Mortgage equity withdrawal

In economics, mortgage equity withdrawal (MEW) is the decision of consumers to borrow money against the real value of their houses. The real value is the current value of the property less any accumulated liabilities (mortgages, loans, etc.) Some authors also use equity extraction and include net payments received at time of house sale.[1] In this case the traditional usage of equity extraction is the purchase of a new house.

The rate of MEW has been linked to Marginal propensity to consume (MPC), as measured by Personal Consumption Expenditure (PCE). In the United States, during the dramatic rise in house prices MEW funded PCE 1.1 to 1.7% from 1991 to 2000, and almost 3% from 2000 to 2005 [1] and was responsible for more than 75% of GDP growth from 2003 to 2006.[2]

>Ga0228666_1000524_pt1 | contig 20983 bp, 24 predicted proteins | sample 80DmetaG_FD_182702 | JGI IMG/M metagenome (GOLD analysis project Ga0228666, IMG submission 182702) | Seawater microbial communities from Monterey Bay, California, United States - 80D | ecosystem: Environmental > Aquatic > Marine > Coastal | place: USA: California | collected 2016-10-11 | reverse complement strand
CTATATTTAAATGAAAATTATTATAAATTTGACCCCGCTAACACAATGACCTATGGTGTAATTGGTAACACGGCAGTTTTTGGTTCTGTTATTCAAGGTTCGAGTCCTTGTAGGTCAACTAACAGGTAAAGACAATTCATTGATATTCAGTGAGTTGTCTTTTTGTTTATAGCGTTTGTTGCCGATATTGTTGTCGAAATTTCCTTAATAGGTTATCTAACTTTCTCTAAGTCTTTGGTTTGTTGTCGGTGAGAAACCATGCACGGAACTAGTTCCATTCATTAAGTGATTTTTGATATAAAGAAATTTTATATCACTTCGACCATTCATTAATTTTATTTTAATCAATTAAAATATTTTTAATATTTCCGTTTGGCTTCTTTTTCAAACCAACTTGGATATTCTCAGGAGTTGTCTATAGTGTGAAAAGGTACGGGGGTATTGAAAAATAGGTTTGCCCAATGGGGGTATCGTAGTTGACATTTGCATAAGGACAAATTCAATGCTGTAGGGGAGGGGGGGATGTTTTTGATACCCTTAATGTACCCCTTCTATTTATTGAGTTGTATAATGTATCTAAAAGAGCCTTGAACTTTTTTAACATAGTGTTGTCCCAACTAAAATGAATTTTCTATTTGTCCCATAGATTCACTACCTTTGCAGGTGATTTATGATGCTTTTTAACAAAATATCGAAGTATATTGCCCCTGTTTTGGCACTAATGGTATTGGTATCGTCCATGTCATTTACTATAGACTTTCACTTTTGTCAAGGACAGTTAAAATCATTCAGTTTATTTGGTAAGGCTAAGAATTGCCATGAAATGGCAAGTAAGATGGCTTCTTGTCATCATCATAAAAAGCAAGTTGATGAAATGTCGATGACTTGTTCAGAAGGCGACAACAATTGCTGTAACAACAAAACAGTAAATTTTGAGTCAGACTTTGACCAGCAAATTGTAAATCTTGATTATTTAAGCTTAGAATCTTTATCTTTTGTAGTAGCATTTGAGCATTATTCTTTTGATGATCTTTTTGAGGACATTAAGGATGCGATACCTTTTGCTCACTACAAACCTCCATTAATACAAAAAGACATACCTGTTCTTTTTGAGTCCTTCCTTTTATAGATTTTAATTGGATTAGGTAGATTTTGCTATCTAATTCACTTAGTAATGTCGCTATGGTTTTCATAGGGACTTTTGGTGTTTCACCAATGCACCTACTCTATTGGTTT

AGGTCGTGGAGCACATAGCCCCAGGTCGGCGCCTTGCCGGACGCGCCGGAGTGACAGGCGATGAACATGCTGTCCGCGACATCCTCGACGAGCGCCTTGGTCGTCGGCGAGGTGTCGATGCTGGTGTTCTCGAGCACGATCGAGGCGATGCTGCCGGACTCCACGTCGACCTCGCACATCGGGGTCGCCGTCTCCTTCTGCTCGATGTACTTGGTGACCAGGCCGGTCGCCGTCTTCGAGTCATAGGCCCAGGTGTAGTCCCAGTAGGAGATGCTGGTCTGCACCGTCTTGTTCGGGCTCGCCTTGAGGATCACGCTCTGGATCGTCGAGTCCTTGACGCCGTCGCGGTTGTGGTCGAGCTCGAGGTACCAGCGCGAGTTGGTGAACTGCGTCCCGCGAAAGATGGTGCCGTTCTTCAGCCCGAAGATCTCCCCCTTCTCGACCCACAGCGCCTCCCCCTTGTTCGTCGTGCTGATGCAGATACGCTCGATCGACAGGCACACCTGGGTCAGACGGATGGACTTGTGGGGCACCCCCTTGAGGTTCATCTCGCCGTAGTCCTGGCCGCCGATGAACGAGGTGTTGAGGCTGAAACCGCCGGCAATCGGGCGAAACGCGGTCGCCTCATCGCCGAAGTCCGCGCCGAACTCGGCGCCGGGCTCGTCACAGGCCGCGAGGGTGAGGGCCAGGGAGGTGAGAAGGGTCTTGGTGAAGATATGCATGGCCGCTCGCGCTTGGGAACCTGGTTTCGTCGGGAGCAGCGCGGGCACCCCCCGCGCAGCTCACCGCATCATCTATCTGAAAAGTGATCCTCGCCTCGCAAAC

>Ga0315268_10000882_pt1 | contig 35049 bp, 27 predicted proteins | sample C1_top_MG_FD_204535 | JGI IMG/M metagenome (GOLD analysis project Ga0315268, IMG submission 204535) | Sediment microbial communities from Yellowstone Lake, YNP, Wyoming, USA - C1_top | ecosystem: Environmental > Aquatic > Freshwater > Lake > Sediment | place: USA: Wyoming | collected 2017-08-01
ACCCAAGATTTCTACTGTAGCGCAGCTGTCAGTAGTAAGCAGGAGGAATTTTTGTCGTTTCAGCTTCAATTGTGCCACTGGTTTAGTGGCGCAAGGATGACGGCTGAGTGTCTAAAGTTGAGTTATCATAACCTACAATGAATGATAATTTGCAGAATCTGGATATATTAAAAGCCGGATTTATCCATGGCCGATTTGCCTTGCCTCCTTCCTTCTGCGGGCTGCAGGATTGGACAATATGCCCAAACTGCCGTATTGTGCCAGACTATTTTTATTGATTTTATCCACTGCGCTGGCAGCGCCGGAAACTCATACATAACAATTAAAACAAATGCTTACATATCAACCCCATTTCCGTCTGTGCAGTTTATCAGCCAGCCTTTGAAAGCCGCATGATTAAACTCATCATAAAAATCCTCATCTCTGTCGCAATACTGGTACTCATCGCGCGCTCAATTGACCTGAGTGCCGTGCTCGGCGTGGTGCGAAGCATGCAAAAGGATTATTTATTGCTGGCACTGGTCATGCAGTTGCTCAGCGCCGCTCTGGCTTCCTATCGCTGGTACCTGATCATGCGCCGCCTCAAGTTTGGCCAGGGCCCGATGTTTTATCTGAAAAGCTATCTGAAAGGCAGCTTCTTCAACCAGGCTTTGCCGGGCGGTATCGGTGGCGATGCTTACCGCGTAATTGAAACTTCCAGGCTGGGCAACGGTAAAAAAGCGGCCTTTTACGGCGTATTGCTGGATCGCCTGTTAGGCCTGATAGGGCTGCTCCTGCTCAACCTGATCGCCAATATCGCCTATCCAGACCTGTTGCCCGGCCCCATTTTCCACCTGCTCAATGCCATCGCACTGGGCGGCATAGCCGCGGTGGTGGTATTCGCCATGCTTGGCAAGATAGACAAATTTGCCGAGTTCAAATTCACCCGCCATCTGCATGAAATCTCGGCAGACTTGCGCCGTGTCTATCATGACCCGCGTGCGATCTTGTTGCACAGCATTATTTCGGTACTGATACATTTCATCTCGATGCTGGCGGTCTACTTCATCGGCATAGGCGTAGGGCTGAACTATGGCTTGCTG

While economists consider borrowing against home equity to be analogous to 'withdrawal' it is, in fact, simply collateralization of an asset. As an economic metric it is very useful to do so; however, this view is a balance sheet phenomenon and not actual conversion of home equity into cash. The sole means of withdrawal of home equity is the downsizing of the asset in a manner which does not result in establishing a lien against the entire asset. A lien puts the entire asset at risk; downsizing simply converts equity into cash, leaving the balance of the value of the asset intact.

See also


  1. 1 2 Sources and Uses of Equity Extracted from Homes (pdf), Alan Greenspan and James Kennedy, Finance and Economics Discussion Series, 2007-20, Divisions of Research & Statistics and Monetary Affairs, Federal Reserve Board, Washington, D.C.
  2. Ritholtz p. 96


This article is issued from Wikipedia - version of the 7/20/2015. The text is available under the Creative Commons Attribution/Share Alike but additional terms may apply for the media files.